‘Deepfake’ AI that can replicate full bodies in motion creates footage of crowds of imaginary people

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The fashion industry is forever being accused of using models that have unrealistic standards of beauty — but in the future, the models themselves could be unreal, too.

All of the realistic-looking people in the video below are actually fakes — dreamed up by a pair of AI developed by researchers from Kyoto University in Japan.

The AI were first trained on real-life pictures of humans models.

From this, one AI was tasked with repeatedly trying to dream up images of replica models that its counterpart could not distinguish form the real thing. 

This model-creating technology could one day be used to create fake models for use in advertisements and by the clothing and fashion industries.

The pair of AIs that drew up the fake humans in the above footage were developed by DataGrid, a start-up based at the Kyoto University in Japan.

Having previously created an AI that could generate realistic-looking facial images, the company’s scientists have turned their sights on developing algorithms that can model an entire human body, and animate it.

The resulting artificial intelligence system, which is the first ever to fabricate images of full humans, dreams up every last aspect of how the fake people look.

That includes the people’s clothes, hairstyles and even the very way that they stand. 

These fake models were generated by a paired AI system known as a Generative Adversarial Network.

In the deep-learning system, one AI repeatedly generates images of humans, while the other works to distinguish the faked images from pictures of real-world humans.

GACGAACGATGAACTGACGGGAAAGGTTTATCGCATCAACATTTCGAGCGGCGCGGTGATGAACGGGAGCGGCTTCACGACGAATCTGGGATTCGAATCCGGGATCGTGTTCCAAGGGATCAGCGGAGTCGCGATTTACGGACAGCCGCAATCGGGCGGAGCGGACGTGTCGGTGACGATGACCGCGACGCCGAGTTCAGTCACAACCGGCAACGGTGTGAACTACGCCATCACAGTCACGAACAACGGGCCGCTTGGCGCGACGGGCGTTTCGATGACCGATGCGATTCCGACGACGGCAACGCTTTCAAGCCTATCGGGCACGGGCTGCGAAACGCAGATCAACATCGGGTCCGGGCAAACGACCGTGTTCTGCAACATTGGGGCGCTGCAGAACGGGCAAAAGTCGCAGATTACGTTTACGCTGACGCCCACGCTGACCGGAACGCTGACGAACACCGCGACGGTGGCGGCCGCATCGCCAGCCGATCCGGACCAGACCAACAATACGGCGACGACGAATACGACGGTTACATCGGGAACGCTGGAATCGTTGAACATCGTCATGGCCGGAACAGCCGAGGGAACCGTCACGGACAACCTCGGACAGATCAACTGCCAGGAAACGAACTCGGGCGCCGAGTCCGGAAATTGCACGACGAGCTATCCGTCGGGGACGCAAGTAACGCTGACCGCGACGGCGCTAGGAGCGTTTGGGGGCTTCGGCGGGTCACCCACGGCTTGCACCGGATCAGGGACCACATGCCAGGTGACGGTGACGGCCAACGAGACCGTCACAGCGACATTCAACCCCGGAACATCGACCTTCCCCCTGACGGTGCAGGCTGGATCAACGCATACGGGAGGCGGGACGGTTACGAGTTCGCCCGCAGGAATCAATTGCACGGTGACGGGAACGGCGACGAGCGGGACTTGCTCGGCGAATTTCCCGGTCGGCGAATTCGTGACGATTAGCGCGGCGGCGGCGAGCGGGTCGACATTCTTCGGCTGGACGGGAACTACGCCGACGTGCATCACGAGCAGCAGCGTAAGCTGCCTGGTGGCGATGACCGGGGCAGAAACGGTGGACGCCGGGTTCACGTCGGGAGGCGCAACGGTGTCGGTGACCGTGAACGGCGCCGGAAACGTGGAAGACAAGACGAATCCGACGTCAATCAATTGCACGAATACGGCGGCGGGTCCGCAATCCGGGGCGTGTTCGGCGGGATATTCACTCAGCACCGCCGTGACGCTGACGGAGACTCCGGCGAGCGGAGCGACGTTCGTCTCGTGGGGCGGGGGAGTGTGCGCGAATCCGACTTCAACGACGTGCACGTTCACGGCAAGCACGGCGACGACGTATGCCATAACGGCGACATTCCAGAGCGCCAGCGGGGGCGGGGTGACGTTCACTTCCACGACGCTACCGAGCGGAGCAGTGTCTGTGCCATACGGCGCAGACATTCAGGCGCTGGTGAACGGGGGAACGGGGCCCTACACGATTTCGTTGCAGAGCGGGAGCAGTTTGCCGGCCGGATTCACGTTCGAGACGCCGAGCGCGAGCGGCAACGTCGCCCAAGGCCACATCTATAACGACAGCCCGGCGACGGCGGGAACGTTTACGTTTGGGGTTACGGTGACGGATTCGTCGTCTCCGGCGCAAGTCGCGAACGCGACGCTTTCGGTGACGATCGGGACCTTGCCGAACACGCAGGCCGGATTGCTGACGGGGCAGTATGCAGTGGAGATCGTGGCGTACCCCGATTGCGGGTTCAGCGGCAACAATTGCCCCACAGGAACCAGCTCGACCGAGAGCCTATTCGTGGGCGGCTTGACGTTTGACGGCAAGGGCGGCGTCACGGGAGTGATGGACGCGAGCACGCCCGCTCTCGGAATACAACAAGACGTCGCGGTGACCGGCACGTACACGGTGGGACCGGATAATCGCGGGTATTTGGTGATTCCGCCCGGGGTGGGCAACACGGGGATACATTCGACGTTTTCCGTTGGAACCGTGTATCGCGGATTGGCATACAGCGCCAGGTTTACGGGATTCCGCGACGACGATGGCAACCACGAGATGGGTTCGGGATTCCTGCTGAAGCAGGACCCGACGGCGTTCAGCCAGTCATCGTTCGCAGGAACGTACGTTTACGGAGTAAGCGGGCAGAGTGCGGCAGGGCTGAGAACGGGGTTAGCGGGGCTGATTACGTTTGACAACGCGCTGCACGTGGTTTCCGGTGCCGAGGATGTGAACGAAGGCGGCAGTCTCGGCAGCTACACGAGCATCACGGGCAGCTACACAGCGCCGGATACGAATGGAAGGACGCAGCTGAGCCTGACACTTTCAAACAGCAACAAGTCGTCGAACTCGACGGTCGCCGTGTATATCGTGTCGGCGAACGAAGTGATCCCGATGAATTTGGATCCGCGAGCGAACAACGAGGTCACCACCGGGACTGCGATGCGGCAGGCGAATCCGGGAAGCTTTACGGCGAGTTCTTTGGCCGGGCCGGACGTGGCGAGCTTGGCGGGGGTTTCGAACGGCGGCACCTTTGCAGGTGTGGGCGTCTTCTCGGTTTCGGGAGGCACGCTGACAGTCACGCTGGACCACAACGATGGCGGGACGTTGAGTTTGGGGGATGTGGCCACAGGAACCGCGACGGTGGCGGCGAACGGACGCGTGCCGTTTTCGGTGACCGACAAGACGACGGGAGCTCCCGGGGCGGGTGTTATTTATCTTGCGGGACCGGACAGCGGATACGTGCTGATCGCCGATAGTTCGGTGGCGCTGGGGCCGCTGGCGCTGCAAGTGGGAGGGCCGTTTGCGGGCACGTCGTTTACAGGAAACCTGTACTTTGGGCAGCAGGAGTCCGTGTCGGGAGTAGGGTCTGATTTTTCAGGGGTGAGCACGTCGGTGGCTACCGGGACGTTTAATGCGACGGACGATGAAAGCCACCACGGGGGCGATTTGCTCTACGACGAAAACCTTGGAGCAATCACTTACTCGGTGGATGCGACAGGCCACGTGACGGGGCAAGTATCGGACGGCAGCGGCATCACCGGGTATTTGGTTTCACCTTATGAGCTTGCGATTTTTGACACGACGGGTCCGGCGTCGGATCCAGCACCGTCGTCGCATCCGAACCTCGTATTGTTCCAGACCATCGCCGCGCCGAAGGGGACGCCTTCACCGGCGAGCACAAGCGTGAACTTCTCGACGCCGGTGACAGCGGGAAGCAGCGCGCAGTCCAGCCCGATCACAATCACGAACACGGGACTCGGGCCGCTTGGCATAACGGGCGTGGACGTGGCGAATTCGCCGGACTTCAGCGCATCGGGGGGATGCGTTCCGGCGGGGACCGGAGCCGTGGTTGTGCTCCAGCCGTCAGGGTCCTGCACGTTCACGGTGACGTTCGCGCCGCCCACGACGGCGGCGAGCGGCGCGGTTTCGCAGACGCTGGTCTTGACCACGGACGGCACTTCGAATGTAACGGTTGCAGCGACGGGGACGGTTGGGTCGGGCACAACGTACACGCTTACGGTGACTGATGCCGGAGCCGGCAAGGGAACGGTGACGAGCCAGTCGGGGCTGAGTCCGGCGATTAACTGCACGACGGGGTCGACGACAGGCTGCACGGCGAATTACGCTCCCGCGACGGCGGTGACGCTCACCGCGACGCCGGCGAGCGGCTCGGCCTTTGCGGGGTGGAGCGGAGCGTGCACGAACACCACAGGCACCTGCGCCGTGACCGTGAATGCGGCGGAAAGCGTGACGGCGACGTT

After being trained on a large number of whole-body images of real models, the first AI is tasked with repeatedly generating and refining its fakes until its counterpart can no longer tell the difference between a computer-generated and a real image. 

The system can draw up the footage in high-resolution, outputting images of 1024 by 1024 pixels in size.

The developers of this AI technology suggest that the system could find various practical applications — including to create virtual models that could be used by the advertising, clothing and fashion industries.

This is not the first time that artificial intelligence has succeeded in producing fake images that are indistinguishable from their real-life counterparts. 

In February this year, technology company Nvidia revealed that they had developed an AI called StyleGAN, which can produce real-looking photos of human faces.

Examples of the head-shots StyleGAN has produced can been seen on the website thispersondoesnotexist.com.  

And October 2018 saw a team from Heriot-Watt University and Google’s DeepMind present an AI, called BigGAN, which is capable of studying real images of animals and then creating its own photo-realistic fakes. 

The growth in these kinds of fake-making deep learning systems has raised concerns over how else such technology might be used. 

By combination AI-created fakes with real-world footage, Generative Adversarial Network have already been used to create so-called deepfake videos in which the faces of celebrities have been grafted onto the bodies of porn stars. 

This approach also been used to create digitally-altered videos of political leaders, such as former US president Barack Obama and Russian president Vladimir Putin.

According to the DataGrid website, the researchers are working to further refine the whole-body-model generating AIs and increase the range of motions that the fake humans can undergo. 

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